Breaking-News1.jpgOn Thursday, June 19, 2014, the U.S. Supreme Court in Lane v. Franks held that the First Amendment protects a public employee who provides truthful sworn testimony, compelled by subpoena, outside the scope of his or her ordinary job responsibilities.  In so holding, the Court overturned precedent from the U.S. Court of Appeals for the

Whistle.jpgWhen Labor Code section 1102.5, generally referred to as the “whistleblower” statute, was enacted in 1984, the Legislature intended to encourage employees to report violations of state and federal laws by their employers without fear of retaliation.  The statute endured for nearly 20 years before it was first amended in 2003.  It has now been

Healthcare.jpgThis blog post was authored by Jessica R. Frier

Employers should update their whistleblowing, anti-harassment and anti-retaliation policies to reference new protections provided to employees by the Affordable Care Act (“ACA”). 

What is Prohibited?  ACA’s anti-retaliation provisions prohibit an employer from retaliating against an employee who:

  1. Receives a health insurance tax credit or subsidy

DNA2.jpgIn the 1997 science fiction film Gattaca, the main character Vincent lives in a futuristic world where success is based on an individual’s genetic profile instead of experience or education.  Because Vincent’s genes are considered inferior, he assumes the identity of a genetically superior man in order to avoid discrimination based on his genetics.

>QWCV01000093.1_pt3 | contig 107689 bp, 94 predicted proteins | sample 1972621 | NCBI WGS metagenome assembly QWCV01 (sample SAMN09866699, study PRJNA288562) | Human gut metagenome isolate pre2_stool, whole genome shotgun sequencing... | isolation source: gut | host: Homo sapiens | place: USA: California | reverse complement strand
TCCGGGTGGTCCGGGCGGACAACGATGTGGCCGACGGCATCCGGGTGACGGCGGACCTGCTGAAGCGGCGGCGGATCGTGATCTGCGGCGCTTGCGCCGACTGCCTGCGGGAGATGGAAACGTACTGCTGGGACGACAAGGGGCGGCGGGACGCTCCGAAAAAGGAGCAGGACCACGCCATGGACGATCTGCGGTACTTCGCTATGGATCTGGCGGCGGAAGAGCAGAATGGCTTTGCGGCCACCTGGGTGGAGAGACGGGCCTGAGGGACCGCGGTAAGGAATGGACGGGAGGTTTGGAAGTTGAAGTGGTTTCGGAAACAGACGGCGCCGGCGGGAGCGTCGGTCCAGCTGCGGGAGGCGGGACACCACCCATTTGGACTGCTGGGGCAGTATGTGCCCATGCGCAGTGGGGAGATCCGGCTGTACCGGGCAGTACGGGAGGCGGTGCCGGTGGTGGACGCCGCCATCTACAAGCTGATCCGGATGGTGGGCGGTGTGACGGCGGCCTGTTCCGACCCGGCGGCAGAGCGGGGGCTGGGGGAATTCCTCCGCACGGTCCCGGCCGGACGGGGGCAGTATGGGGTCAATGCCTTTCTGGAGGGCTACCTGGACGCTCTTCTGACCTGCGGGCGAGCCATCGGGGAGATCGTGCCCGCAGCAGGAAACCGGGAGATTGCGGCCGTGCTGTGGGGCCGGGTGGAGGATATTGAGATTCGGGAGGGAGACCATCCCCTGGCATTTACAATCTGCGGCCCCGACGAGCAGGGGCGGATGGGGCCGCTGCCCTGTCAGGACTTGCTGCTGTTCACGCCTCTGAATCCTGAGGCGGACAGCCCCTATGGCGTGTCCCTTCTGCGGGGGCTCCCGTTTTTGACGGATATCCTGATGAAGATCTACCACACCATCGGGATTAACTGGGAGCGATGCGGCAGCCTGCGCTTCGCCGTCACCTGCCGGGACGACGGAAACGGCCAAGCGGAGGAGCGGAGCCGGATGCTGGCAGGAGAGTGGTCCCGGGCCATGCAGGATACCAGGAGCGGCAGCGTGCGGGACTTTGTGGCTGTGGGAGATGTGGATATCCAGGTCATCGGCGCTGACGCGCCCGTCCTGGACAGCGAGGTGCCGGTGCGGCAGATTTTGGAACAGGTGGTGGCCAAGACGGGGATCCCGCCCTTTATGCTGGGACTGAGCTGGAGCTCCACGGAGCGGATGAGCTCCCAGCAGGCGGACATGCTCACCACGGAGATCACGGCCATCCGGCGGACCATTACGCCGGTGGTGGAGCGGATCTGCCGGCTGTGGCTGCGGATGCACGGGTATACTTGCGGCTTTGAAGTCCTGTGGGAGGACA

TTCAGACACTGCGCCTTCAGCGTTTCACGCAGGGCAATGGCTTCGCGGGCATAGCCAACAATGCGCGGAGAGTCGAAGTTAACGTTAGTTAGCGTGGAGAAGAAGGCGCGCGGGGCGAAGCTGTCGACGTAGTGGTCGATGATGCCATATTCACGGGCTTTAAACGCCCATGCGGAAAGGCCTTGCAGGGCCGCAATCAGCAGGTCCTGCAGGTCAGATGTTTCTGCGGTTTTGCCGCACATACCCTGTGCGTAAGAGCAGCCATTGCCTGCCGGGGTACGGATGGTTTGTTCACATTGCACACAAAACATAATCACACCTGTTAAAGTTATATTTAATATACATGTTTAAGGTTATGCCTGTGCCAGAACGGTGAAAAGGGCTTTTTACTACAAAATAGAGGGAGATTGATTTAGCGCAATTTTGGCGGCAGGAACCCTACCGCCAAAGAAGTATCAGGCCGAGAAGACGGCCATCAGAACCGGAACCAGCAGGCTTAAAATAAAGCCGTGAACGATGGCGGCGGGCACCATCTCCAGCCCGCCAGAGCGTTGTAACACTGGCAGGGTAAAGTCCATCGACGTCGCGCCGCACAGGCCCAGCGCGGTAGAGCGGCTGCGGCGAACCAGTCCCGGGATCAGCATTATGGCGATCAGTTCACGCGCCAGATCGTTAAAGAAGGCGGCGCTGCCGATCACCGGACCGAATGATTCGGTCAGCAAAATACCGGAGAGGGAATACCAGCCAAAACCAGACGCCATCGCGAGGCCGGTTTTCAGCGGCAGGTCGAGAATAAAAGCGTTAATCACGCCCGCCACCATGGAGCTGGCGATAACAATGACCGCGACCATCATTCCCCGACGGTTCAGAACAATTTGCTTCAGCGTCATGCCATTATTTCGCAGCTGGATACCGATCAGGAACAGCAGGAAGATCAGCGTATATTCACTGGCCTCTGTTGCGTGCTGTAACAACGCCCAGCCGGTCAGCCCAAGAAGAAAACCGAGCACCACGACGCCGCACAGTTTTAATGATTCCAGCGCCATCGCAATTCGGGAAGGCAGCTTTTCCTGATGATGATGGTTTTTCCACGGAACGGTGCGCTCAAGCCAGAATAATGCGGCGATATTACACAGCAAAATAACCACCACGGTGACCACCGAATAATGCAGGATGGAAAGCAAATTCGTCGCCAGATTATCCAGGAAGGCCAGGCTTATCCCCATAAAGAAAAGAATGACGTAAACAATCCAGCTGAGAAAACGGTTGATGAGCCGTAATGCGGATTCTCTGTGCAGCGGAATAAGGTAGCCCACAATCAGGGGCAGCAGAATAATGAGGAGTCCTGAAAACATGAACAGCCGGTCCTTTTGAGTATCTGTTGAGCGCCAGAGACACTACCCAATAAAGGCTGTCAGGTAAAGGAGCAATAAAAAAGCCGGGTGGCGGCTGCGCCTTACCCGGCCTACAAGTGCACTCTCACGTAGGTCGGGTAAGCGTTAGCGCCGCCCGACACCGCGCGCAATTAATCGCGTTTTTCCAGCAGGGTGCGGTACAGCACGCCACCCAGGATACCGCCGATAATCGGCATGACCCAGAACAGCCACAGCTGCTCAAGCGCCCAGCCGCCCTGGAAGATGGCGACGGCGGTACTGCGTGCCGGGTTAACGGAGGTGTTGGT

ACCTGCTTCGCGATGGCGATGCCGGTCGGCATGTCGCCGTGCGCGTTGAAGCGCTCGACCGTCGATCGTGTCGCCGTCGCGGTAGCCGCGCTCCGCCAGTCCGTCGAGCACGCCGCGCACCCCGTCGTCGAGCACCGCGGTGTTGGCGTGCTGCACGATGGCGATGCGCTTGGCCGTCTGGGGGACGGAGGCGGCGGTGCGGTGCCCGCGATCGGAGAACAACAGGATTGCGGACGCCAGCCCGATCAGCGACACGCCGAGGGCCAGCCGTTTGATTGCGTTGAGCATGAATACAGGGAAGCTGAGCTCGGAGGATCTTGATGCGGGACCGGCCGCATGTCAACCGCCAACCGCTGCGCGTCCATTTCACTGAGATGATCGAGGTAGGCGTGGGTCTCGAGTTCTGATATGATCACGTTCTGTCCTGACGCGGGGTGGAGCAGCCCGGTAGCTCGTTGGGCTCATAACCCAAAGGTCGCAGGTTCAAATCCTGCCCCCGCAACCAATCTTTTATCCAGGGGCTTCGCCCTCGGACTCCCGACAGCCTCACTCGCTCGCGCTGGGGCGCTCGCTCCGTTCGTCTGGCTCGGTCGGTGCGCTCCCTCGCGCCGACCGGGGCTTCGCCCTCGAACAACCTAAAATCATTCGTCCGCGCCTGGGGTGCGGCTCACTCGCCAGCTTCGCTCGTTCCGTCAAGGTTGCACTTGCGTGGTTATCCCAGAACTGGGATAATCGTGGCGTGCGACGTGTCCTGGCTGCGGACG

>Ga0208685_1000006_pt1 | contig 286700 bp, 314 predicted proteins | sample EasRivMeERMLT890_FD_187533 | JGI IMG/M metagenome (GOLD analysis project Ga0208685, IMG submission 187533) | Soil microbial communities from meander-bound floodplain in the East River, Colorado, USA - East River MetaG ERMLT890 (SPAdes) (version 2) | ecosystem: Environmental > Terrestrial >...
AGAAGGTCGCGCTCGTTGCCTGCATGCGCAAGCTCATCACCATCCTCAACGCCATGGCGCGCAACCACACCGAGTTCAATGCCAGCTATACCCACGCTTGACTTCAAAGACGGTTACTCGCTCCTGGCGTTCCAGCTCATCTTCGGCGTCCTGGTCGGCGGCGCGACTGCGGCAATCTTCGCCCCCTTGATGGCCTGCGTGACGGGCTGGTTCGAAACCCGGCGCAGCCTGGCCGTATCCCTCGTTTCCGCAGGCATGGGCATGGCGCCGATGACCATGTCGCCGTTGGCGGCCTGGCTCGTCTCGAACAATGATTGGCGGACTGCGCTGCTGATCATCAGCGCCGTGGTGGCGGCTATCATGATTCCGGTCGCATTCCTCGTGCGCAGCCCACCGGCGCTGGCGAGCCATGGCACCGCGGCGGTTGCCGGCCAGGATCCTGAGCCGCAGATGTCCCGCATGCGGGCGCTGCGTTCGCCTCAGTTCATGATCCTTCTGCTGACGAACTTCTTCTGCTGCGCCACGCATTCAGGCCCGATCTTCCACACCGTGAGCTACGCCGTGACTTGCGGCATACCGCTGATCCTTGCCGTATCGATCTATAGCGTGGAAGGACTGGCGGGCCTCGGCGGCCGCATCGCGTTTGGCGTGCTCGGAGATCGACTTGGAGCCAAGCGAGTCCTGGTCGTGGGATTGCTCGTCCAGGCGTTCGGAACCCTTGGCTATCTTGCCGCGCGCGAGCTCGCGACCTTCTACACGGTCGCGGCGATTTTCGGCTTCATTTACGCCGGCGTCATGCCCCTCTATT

Determining what constitutes an “adverse employment action” is critical when an employee sues for retaliation and/or discrimination.  In order to be able to sustain a claim for either retaliation or discrimination, an employee must sufficiently prove that he/she suffered an adverse employment action.  This issue was recently addressed by the U.S. Ninth Circuit Court of

Police Cars.jpgUpdate: On December 11, 2012, the U.S. Court of Appeals for the Ninth Circuit decided to re-hear Dahlia v. Rodriguez en banc. Accordingly, public agencies can no longer rely on the three-Judge panel opinion discussed below. A panel of eleven Judges will re-hear the appeal. The opinion of that en banc panel of the

Jury.jpgThe California Court of Appeal recently highlighted a fundamental flaw in the California Civil Jury Instructions (“CACI”) on a cause of action for retaliation in violation of the Fair Employment and Housing Act (“FEHA”).  The instruction is missing the element of retaliatory intent or animus.  This flaw has not been brought to the forefront previously

This post was co-authored by Michael Blacher

Supreme-Court.jpgOn January 11, 2012, the U.S. Supreme Court decided Hosanna-Tabor Evangelical Lutheran Church and School v. EEOC, No. 10-553, in which the Court recognized for the first time the existence of the “ministerial exception” to employment discrimination laws.  That exception allows religious organizations, including religious schools, to make employment decisions affecting “ministers” without being subject to anti-discrimination laws.  The ministerial exception is a judicial creation rooted in the First Amendment’s Free Exercise and Establishment clauses, and has been applied for many years by federal and state courts. 

Most observers of the Court expected it to recognize the exception, as it did.  But the more difficult question was how broadly the Court would view the exception.  That is, who qualified as a “minister?”  The Hosanna-Tabor case involved not an actual “minister” – or priest, rabbi, or other individual with strictly religious duties – but a teacher at a religious school who instructed primarily on secular topics.